Find out what type of carrier works best for your unique cat.
Choosing a carrier for your cat can feel a bit hit and miss. As all cat parents know, cats can be quite particular and a little picky about the items they like.
Add to this that there are so many cat carriers available these days. How do you even begin to choose what the best cat carrier is? You want to know what the best style to go for is, taking into account the unique temperament of your cat. You want comfort, durability, value for money and also good looks!
With all those gleaming 5* reviews, how do you whittle it down?
In this guide, we’ll show you exactly what to expect with each other different types of cat crates and carriers on the market today. With this knowledge you’ll be able to make an informed decision about that crate will work best for your kitty.I’ll take you through some points to bear in mind and even some specific examples of what cat carrier to buy!
Ready? Let’s go!
Understanding the pros and cons
You’ll see that with this list below, often the exact same point is listed as both a pro and a con! For example, a small size might mean ‘cozy and comforting’ or ‘cramped and uncomfortable’! This is intentional because each cat is different and responds in his own way to adverse situations.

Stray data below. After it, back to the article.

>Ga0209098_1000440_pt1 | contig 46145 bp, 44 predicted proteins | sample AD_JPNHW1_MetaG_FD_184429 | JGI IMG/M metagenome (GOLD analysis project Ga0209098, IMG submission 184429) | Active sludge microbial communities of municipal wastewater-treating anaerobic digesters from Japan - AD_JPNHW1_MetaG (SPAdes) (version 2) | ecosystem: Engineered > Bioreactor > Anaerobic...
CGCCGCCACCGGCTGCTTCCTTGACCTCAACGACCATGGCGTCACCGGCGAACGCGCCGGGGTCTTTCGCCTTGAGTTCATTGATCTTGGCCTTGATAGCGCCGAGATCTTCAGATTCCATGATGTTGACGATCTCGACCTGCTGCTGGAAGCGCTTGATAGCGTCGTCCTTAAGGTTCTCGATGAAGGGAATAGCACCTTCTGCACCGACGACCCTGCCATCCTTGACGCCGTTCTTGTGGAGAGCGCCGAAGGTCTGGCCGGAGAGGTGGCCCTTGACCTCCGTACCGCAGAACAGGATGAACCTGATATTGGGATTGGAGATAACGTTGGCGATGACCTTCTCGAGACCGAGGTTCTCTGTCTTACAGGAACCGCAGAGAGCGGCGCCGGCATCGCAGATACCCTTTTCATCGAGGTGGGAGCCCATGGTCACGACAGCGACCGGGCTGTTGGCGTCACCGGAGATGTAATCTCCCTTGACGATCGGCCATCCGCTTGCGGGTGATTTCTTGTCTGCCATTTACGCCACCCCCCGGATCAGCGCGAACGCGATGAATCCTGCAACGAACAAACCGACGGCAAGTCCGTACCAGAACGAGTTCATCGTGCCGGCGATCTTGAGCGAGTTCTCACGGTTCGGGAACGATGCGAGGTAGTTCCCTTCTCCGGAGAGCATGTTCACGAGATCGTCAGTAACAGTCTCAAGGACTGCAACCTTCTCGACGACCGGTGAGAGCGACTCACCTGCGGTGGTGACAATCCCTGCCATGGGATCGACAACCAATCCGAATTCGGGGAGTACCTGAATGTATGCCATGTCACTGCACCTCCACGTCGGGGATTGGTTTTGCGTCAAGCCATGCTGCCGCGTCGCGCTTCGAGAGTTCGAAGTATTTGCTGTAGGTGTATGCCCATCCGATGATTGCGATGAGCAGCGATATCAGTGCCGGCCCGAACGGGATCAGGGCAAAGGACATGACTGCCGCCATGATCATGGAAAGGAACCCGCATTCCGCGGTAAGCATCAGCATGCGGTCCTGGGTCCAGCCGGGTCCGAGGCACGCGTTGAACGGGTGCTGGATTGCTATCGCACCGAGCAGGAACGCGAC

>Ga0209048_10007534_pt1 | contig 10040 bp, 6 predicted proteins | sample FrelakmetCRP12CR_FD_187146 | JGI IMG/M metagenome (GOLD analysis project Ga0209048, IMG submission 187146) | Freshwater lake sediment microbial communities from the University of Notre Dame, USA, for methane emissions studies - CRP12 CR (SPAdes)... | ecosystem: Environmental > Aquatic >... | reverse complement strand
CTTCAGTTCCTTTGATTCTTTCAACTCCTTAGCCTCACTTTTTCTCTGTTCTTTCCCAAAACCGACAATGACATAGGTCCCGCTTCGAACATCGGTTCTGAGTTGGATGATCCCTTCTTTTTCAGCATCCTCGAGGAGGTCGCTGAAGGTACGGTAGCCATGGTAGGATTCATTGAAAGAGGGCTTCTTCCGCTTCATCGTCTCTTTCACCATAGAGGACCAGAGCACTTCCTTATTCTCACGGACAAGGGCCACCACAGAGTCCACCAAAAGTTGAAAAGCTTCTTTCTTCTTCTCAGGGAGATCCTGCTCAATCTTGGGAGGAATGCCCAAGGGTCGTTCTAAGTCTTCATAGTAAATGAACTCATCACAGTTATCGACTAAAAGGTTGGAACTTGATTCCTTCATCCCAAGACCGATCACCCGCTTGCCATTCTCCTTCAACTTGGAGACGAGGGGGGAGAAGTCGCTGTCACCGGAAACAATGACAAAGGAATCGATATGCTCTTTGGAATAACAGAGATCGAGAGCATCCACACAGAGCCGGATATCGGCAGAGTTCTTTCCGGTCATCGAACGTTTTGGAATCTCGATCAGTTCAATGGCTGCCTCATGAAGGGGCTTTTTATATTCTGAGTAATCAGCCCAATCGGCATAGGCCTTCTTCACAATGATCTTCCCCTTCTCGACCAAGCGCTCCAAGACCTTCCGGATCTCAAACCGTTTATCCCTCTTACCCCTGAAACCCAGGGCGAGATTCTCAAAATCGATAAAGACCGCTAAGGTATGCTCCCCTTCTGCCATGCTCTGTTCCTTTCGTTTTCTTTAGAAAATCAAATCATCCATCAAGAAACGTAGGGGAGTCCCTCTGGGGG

Some of the pros or cons will not be relevant to each cat owner. For example, we live in a small San Francisco apartment where space is at a premium. A cat crate that folds up very small when not being used is absolutely paramount. If you have a lot of storage space, that won’t be an issue at all.
Common types of cat carrier
Soft-sided cat carriers
Hard plastic cat carriers
Cage-type cat crates
Expandable cat carriers (can be hard or soft)
Rolling cat carriers
Cardboard (disposable) cat carriers
Ingenious ‘out of the crate’ solutions
We touched on hard crates in the list above, but this one merits a special mention! Pam, a writer on Wizzley, traveled cross-country with her two cats and swore by this dog crate from Amazon. What made that dog crate such an ideal choice for her? It collapses down completely flat for easy storage. Plus, it allowed ample room for her cats to stand up and move around. She found it sturdy enough to withstand cat clawing!
The magic of Pam’s plan was to install a wooden perch. There’s more info on that in her article, with pictures. Basically, it’s a great way of elevating the cat from the bottom level which transforms the cat’s viewpoint. He can now watch the world go by – instant cat TV. Seeing scenery out of the window can also help with motion sickness just as it does for humans.